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Course syllabus without daily schedule:

PRE 375 Principles of Public Relations


Principles of Public Relations offers an overview of basic public relations concepts and tactics used by business, government, and non-profit organizations. It is intended to begin preparing students who aspire to careers in public relations for handling public relations situations in ways that reflect appropriate professional and ethical standards.

Students will read about and discuss various theories, strategies, and techniques of public relations including, but are not limited to, issues management, image management, employee communication, community relations, media relations, financial relations, and crisis communication. They will also experiment with such public relations and communication skills as planning selectively targeted messages, writing speeches and news releases, dealing with reporters, staging special events, and building virtual bridges.

The course is highly interactive, requires frequent use of the Internet, and places heavy emphasis on clear and effective writing. Although some assignments emphasize individual productivity, many more require students to interact with one another and/or local public relations professionals.

Many of the class exercises and the tests will simulate conditions encountered in public relations work and require fast but thoughtful analysis, careful attention to details, and a willingness to face public challenges. Prospective students should be aware that group activities are a major part of the course and may require them to critically and comparatively evaluate their own and their classmates' work.


By dealing with simulated public relations situations that require them to use a variety of face-to-face, written, spoken, and electronic communication techniques, students learn to:

  • identify key publics and evaluate organizations' abilities and effectiveness in positioning themselves in the eyes of those publics;

  • analyze problems and opportunities in terms of organizational needs and priorities as well as public opinion about them;

  • develop public relations plans to help move organizations toward their goals;

  • assess public relations techniques in terms of their strengths, weaknesses, impact, aesthetics, cost, and suitability for various situations;

  • write and speak in ways consistent with current public relations practices;

  • establish professional contacts with local public relations professionals.


Essentials of Public Relations
by Dennis Wilcox, Phillip Ault, Warren Agee & Glen Cameron
Addison Wesley Longman: New York: 2001.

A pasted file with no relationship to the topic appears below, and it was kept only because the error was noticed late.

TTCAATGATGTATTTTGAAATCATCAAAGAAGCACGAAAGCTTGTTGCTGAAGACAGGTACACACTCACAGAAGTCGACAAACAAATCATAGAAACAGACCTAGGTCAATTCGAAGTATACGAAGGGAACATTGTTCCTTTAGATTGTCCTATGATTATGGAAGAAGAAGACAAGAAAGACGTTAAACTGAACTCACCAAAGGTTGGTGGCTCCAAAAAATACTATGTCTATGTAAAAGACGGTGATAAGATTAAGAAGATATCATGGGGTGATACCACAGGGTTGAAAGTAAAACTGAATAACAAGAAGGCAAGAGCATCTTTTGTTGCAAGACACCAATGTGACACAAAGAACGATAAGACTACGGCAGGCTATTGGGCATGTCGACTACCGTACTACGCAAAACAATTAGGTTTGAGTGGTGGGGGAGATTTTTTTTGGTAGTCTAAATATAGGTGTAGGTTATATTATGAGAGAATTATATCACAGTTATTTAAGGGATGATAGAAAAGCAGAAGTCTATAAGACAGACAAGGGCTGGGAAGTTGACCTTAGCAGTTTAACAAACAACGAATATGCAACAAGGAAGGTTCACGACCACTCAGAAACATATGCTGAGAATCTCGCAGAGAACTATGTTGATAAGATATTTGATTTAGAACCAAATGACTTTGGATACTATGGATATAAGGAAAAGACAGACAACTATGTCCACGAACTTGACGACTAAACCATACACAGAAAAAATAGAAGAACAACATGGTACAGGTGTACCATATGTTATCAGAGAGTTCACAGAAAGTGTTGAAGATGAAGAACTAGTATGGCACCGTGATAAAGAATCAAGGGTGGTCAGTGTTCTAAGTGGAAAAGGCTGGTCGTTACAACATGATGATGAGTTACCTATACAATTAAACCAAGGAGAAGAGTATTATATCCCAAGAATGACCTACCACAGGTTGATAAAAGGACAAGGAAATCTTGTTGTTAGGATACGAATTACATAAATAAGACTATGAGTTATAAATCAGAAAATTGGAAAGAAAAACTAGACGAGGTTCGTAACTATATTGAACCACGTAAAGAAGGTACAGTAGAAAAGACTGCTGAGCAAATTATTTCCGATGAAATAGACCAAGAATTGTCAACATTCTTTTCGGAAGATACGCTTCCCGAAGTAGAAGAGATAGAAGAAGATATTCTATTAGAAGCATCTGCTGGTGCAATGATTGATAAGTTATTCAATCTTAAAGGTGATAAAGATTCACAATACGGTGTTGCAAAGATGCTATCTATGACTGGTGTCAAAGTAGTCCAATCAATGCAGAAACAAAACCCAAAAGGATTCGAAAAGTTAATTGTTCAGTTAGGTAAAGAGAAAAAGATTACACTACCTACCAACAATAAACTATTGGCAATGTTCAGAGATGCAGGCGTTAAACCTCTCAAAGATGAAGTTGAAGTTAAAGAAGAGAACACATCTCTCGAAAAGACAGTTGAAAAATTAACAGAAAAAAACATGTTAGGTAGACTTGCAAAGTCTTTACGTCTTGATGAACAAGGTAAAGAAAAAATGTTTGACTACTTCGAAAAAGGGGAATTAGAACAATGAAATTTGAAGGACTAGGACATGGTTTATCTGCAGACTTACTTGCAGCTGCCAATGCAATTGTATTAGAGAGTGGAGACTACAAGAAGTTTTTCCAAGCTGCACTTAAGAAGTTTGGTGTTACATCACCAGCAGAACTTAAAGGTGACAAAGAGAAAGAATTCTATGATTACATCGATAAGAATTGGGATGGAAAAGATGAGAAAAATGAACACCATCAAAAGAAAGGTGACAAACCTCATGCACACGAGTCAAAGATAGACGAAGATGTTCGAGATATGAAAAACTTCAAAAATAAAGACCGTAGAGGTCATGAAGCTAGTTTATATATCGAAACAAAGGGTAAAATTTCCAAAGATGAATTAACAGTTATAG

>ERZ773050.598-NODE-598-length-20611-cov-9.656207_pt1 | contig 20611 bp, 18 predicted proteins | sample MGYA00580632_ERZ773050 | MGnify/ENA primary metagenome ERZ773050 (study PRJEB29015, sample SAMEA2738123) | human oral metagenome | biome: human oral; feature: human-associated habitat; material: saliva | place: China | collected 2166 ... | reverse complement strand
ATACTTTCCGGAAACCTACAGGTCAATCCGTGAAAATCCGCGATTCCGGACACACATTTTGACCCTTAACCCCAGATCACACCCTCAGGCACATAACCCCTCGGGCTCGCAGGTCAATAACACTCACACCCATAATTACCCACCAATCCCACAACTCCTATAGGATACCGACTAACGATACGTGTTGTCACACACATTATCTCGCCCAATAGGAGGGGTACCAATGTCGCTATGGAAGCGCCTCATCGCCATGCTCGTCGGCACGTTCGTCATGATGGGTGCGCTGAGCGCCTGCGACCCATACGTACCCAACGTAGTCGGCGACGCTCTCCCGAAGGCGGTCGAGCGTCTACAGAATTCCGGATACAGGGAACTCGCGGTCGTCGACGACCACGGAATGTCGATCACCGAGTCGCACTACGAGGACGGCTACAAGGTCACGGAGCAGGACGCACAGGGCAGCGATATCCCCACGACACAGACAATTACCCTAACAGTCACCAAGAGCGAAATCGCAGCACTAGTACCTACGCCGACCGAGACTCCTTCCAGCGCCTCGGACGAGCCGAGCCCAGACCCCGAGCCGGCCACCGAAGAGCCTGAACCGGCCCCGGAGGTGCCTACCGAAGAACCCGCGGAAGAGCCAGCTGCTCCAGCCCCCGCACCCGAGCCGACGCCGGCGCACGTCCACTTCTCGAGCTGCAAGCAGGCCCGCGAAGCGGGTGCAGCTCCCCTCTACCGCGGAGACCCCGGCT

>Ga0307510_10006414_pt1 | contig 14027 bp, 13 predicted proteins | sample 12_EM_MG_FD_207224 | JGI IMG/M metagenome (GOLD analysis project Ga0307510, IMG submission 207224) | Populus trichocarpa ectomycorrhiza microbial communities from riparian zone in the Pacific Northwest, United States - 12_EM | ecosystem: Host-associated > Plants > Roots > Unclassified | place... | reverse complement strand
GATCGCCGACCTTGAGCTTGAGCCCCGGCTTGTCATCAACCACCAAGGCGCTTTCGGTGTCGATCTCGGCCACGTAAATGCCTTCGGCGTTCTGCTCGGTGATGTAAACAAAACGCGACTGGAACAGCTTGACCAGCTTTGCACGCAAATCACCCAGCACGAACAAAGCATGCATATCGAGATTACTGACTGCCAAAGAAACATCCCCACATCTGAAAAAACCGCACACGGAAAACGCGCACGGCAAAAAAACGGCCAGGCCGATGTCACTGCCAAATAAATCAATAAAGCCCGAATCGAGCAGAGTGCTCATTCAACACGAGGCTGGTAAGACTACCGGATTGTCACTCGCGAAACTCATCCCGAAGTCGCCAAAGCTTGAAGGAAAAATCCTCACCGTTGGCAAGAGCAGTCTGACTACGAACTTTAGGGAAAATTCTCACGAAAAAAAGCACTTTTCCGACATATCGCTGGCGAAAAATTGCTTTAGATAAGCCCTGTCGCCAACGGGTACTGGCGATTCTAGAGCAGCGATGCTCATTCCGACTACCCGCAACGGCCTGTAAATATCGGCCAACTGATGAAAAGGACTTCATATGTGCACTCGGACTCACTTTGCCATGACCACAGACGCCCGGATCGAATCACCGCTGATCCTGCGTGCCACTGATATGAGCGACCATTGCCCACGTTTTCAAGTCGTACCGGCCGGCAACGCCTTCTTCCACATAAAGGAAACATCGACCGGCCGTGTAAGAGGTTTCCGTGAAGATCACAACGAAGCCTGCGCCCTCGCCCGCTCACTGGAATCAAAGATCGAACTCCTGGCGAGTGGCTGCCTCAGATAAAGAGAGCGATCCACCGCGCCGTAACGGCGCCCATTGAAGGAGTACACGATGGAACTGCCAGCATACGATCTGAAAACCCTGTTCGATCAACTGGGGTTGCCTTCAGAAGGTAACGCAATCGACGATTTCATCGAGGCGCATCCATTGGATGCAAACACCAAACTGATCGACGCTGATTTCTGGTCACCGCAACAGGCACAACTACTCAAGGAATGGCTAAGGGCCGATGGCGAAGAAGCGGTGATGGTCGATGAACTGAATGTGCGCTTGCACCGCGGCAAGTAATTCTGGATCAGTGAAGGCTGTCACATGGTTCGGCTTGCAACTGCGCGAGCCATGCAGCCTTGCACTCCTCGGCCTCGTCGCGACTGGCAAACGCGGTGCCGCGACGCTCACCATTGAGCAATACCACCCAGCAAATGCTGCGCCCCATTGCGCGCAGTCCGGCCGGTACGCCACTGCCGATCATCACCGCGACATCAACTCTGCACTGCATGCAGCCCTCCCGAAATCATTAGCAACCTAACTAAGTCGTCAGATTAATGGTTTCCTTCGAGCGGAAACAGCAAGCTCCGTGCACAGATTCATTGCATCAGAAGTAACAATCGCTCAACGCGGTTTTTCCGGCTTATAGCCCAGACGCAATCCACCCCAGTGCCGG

Additional reading assignments will be periodically posted on the course website. These readings can then be found at Online readings in public relations [www.PracticingPublicRelations.com/readings/read_master.html]


There will be two tests, a mid-term and a final. Both are conducted as "in-basket" exercises in which the students will have to deal with a choice of several situations they learn of through their "in-baskets." It's a type of testing that combines the excitement of simulation-gaming with the intellectual challenge and rigor of an essay exam.

During these simulations, the students will assume the role of public relations practitioners and respond to hypothetical situations by preparing written or spoken messages to whomever they identify as the most appropriate recipient. The situations they'll deal with will range from the routine, e.g. a request for publicity for a new product or the need to plan an open house, to the critical, e.g., announcing a product recall or responding to a high-visibility crisis. Combined, the two tests will account for just over one-fourth of their final grades.


Feedback assignments are the interactive heart of the course and reflect its hands-on, learn-by-doing approach. It requires students to interact with one another at least as much as they interact with the instructor.

There is at least one feedback assignment each week and as many as four or five some weeks. Most are announced in class, but some may be assigned via email or on the class website. Most require short, written responses, but some involve oral or performance responses. Some only take 10-20 minutes. Others are more demanding. Some are written by individual students and seen only by the instructor, but many are written to classmates or involve group activities. Feedback assignments in the aggregate are the single most important component of the course and account for 40 percent of each student's final course grade.


Three source reports will be written by each student and distributed to other members of class for subsequent roundtable discussions in which they present their reports and relate them to previous lectures and assigned readings. Each source report deals with a single source which can be a journal or magazine article, a book chapter, a Web site, or an interview with a public relations practitioner. The three source reports combined account for just under one-fourth of the final grade.

PR plan

As their capstone assignment for the last few weeks of the semester, each student will work with a small team of peers to develop an overall public relations plan for a hypothetical organization. The plan will incorporate and expand upon many of the feedback assignments the team members have completed earlier in the semester, but it will polish, more fully develop, and link these earlier independent assignments into a broad strategy that could guide their organization's overall public relations efforts. In addition to submitting a written plan, each group will do an oral presentation to the rest of the class. This group exercise accounts for 10 percent of each student's final grade.

Online Readings Table of Contents © 2003; 2019 Michael Turney Practicing Public Relations
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